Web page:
Van Andel Institute Trains Next Generation of Cryo-EM Structural Biologists

September 20, 2018 § 2 Comments

By George Van Den Driessche

Cryo-electron microscopy, or cryo-EM, is structural biology’s golden ticket these days. Since the game-changing technology won the 2017 chemistry Nobel Prize, it feels like there is no problem that cannot be solved by cryo-EM.

Do you have a large protein that won’t crystallize? Are you studying transporter channels or membrane signaling proteins and have no idea what the protein looks like?  Or are you designing new antiviral agents and need the viral capsid structure? Then, at least the current trend suggests, you should consider using cryo-EM, a technique that flash freezes proteins in liquid nitrogen and analyzes electron diffraction patterns to determine the molecular structure of proteins.

The Van Andel Institute, a nonprofit biomedical research facility in Grand Rapids, Michigan, invested more than $10 million dollars to install the David Van Andel Advanced Cryo-EM Suite in 2016. Last year, VAI celebrated the opening of its new facility with a conference about cryo-EM’s advancement of structural biology. This year, VAI hosted a special cryo-EM training workshop for graduate students, postdocs and new faculty. (Full disclosure: VAI awarded travel scholarships to workshop attendees, and I was one of them.)

Attendees at the Van Andel Research Institute’s cryo-EM training workshop this summer.
Van Andel Research Institute

Huilin Li, the VAI cryo-EM core director, designed the workshop so attendees could learn about cryo-EM theory and research advances on the first day and then spend the remaining time working with the microscopes, discussing protein-preparation techniques and reviewing image processing software. “This is a privately endowed research institute. We do research, collaboration, outreach and training. This workshop is part of the training,” Li said.

VAI assistant professor Juan Du, one of the presenters, studies TRPM4 channel proteins. TRPM4 is a calcium-activated nonselective (CAN) cation channel that monitors cellular charge by measuring calcium ion concentration. When the cell’s charge becomes too positive, calcium ions bind to TRPM4, and single-charged cations, such as sodium or potassium ions, flow through the channel. This process decreases the cell’s overall positive charge.

Du’s team determined the structure of TRPM4 and identified key calcium and modulator binding sites using single-particle cryo-EM. Their work appears in Nature. She advised attendees, “We are structural biologists, so we use all kinds of tools to solve problems, and very soon cryo-EM will be equal to X-ray crystallography, and, when that day comes, success will depend on who has a sample in hand. So, remember that biochemistry is the key to success.”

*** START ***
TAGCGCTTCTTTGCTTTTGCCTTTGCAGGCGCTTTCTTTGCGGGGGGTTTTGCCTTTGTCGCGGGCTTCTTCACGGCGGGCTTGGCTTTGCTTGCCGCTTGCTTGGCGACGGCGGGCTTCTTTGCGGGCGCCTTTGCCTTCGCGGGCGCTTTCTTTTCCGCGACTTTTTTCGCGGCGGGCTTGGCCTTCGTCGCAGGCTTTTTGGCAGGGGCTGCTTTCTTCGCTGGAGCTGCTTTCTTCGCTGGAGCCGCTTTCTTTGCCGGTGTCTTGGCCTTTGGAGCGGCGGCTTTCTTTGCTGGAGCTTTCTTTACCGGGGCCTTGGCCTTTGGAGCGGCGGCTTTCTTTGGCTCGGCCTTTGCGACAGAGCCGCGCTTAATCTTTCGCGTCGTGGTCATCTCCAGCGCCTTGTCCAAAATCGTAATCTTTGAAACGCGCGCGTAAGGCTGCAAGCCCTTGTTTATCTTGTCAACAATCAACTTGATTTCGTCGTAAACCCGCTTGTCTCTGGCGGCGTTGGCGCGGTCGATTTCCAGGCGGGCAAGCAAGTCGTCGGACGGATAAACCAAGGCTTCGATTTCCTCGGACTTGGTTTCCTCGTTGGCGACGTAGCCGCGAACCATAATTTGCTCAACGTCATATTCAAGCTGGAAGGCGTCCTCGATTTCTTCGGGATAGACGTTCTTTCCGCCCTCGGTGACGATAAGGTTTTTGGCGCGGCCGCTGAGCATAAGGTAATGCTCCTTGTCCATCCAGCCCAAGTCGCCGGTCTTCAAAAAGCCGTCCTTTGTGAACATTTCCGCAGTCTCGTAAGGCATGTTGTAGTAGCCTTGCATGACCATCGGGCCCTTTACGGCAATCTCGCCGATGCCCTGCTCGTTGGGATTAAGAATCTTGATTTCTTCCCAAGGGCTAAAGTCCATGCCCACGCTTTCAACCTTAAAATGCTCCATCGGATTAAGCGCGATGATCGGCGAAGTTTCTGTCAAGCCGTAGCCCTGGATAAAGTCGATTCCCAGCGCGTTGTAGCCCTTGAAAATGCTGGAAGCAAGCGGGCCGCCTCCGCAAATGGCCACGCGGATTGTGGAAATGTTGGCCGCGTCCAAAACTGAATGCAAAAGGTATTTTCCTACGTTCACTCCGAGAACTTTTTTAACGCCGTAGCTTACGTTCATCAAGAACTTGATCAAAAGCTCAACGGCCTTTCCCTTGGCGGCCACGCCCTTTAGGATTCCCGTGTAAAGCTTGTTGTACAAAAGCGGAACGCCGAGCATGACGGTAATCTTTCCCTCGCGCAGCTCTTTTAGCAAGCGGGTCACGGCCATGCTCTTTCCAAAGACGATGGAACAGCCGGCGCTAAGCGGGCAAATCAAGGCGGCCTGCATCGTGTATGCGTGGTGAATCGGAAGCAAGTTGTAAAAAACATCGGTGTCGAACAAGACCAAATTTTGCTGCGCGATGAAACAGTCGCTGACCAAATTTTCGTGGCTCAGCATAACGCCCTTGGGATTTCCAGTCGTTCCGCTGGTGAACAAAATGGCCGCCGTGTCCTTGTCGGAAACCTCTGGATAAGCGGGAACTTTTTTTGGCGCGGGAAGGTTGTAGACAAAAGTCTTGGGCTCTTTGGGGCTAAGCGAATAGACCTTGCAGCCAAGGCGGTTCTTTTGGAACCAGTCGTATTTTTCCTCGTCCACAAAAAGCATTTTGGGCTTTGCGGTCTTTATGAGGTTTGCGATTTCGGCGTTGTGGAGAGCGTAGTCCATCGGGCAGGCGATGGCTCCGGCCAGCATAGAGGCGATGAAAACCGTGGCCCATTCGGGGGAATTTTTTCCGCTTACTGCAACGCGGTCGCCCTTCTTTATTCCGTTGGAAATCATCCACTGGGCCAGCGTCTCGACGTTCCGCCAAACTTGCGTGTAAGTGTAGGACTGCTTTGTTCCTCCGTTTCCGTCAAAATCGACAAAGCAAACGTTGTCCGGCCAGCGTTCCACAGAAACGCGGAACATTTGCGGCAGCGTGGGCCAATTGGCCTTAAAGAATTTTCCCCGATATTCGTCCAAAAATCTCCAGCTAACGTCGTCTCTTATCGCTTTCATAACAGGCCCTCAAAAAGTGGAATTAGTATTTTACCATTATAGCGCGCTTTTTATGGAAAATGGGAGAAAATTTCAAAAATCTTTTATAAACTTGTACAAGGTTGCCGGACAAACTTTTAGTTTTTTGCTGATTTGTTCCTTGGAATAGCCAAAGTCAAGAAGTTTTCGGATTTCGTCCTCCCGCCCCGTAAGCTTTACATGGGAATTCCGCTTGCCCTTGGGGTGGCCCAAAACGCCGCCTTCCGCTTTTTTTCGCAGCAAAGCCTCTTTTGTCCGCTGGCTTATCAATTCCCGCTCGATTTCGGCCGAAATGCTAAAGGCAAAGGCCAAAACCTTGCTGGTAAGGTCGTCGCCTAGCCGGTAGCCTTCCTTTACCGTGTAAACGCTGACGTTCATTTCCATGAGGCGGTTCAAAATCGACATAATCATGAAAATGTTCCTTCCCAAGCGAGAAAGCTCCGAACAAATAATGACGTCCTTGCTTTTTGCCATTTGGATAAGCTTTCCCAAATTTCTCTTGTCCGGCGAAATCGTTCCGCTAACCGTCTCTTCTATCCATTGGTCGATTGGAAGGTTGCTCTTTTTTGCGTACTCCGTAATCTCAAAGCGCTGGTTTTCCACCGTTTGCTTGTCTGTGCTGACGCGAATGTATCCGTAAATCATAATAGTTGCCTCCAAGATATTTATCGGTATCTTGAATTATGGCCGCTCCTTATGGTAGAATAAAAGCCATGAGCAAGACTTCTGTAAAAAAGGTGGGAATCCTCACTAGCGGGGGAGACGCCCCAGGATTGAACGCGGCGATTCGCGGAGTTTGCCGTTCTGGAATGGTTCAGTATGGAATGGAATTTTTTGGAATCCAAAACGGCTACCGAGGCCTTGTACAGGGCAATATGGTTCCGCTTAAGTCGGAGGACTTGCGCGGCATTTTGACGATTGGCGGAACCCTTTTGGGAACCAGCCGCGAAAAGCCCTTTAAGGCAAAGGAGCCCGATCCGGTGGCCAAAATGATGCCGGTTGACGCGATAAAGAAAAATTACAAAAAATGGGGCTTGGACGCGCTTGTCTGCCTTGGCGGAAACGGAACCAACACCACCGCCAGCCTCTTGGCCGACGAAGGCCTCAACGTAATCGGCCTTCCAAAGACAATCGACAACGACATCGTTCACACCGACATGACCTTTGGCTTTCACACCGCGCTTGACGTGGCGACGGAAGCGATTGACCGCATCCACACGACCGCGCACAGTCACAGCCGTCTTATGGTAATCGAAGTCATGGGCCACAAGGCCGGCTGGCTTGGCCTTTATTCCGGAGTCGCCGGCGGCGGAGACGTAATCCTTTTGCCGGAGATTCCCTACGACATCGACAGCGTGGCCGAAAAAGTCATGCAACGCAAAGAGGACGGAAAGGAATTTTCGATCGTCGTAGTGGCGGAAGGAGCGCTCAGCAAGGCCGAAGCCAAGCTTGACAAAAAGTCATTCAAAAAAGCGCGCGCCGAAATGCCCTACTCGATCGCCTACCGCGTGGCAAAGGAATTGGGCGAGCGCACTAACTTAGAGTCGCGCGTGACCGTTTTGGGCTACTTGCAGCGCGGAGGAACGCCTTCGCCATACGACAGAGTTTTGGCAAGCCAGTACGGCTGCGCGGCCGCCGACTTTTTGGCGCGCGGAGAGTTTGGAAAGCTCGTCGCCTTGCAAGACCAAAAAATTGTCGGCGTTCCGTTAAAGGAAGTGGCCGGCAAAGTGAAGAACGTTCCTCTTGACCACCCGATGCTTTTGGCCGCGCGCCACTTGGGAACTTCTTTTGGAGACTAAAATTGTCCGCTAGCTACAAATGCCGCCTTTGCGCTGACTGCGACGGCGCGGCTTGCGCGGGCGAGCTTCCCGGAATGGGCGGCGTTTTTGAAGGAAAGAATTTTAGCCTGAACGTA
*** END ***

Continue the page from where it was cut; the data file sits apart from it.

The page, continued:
Keynote speaker Steve Ludtke, a professor of biochemistry and molecular biology at Baylor College of Medicine, presented his lab’s research streamlining cryo-electron tomography (cryo-ET) image annotation.

Cryo-ET allows researchers to see the dynamic interactions of frozen macromolecules and offers insight into the native environments of cells. Traditional cryo-EM requires protein purification, and this raises the possibility of disrupting a protein from its natural orientation.

Preparing grids for Titan Krios microscope: (left) loading grids prepared in liquid nitrogen, (top right) an unprepared grid, and (bottom right) the microscope
George Van Den Driessche

However, a major hurdle facing cryo-ET is the time required for image annotation. Image annotation is a task where scientists identify all the individual macromolecules by hand in a series images. A fully annotated cryo-ET image takes about a week to complete.

Ludkte is training deep learning models to overcome the image annotation time barrier. These models are capable of learning a wide-range of macromolecule features (such as distinguishing double-membrane mitochondria from single-membrane organelles) and require minimal training. Each model needs only 10 human annotated training images before the algorithm can begin recognizing patterns in the cryo-ET image.

Georgia Institute of Technology graduate student Kasahun Neselu said he enjoyed the hands-on training and was leaving feeling excited and filled with ideas to test on his own research projects.

Fatemeh Abbasi Yeganeh, a graduate student at Florida State University, said she enjoyed learning more about cryo-EM, meeting new people who share her passion for structural biology, and gaining confidence in the field.

“Currently, EM is the main focus of my Ph.D. project, and I take any opportunity to learn more and meet new people in the field,” Yeganeh said. “So, what can be better for a graduate student than attending a workshop that pays all your expenses, teaches you about your favorite field of study, and, also, gives you the opportunity to meet and talk to experts in the field?”

Top and side view of the TRPM4 calcium channel
George Van Den Driessche

George Van Den Driessche (gavanden@ncsu.edu) is a graduate research assistant in the Fourches lab at North Carolina State University.

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